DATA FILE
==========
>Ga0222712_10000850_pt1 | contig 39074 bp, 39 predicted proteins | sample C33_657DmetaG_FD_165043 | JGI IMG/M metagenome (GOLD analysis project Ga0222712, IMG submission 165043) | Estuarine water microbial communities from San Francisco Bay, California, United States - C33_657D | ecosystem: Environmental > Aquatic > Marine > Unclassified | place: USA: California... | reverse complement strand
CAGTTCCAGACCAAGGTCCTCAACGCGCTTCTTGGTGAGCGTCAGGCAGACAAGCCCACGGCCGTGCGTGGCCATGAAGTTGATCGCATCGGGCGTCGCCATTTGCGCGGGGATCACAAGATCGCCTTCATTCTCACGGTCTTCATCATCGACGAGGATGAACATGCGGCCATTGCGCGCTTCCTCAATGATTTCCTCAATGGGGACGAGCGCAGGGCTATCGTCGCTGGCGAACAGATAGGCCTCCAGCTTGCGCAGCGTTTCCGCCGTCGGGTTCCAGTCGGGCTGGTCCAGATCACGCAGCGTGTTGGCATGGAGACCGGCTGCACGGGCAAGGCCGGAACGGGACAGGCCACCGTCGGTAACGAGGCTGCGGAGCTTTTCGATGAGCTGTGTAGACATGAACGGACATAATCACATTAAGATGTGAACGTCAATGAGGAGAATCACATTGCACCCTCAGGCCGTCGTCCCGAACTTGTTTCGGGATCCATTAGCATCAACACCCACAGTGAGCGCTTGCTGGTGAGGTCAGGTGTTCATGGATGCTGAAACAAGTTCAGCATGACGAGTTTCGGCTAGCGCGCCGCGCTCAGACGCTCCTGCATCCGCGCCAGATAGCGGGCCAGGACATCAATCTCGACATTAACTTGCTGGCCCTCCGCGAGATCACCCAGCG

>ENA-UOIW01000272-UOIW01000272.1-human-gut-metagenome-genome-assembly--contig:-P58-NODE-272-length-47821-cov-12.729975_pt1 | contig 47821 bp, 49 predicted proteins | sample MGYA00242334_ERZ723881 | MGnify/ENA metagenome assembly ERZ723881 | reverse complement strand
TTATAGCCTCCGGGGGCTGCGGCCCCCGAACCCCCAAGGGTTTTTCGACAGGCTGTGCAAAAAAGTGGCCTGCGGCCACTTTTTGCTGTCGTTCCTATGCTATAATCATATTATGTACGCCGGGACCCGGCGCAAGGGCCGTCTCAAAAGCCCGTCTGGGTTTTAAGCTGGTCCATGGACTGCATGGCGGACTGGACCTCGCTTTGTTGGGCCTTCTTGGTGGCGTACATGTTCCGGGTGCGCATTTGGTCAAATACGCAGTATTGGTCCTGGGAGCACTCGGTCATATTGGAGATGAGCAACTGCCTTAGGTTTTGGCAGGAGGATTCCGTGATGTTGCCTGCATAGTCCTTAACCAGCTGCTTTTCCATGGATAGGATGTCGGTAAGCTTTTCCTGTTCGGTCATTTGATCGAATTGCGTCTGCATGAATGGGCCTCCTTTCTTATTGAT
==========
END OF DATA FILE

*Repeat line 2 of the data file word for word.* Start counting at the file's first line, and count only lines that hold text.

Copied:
CAGTTCCAGACCAAGGTCCTCAACGCGCTTCTTGGTGAGCGTCAGGCAGACAAGCCCACGGCCGTGCGTGGCCATGAAGTTGATCGCATCGGGCGTCGCCATTTGCGCGGGGATCACAAGATCGCCTTCATTCTCACGGTCTTCATCATCGACGAGGATGAACATGCGGCCATTGCGCGCTTCCTCAATGATTTCCTCAATGGGGACGAGCGCAGGGCTATCGTCGCTGGCGAACAGATAGGCCTCCAGCTTGCGCAGCGTTTCCGCCGTCGGGTTCCAGTCGGGCTGGTCCAGATCACGCAGCGTGTTGGCATGGAGACCGGCTGCACGGGCAAGGCCGGAACGGGACAGGCCACCGTCGGTAACGAGGCTGCGGAGCTTTTCGATGAGCTGTGTAGACATGAACGGACATAATCACATTAAGATGTGAACGTCAATGAGGAGAATCACATTGCACCCTCAGGCCGTCGTCCCGAACTTGTTTCGGGATCCATTAGCATCAACACCCACAGTGAGCGCTTGCTGGTGAGGTCAGGTGTTCATGGATGCTGAAACAAGTTCAGCATGACGAGTTTCGGCTAGCGCGCCGCGCTCAGACGCTCCTGCATCCGCGCCAGATAGCGGGCCAGGACATCAATCTCGACATTAACTTGCTGGCCCTCCGCGAGATCACCCAGCG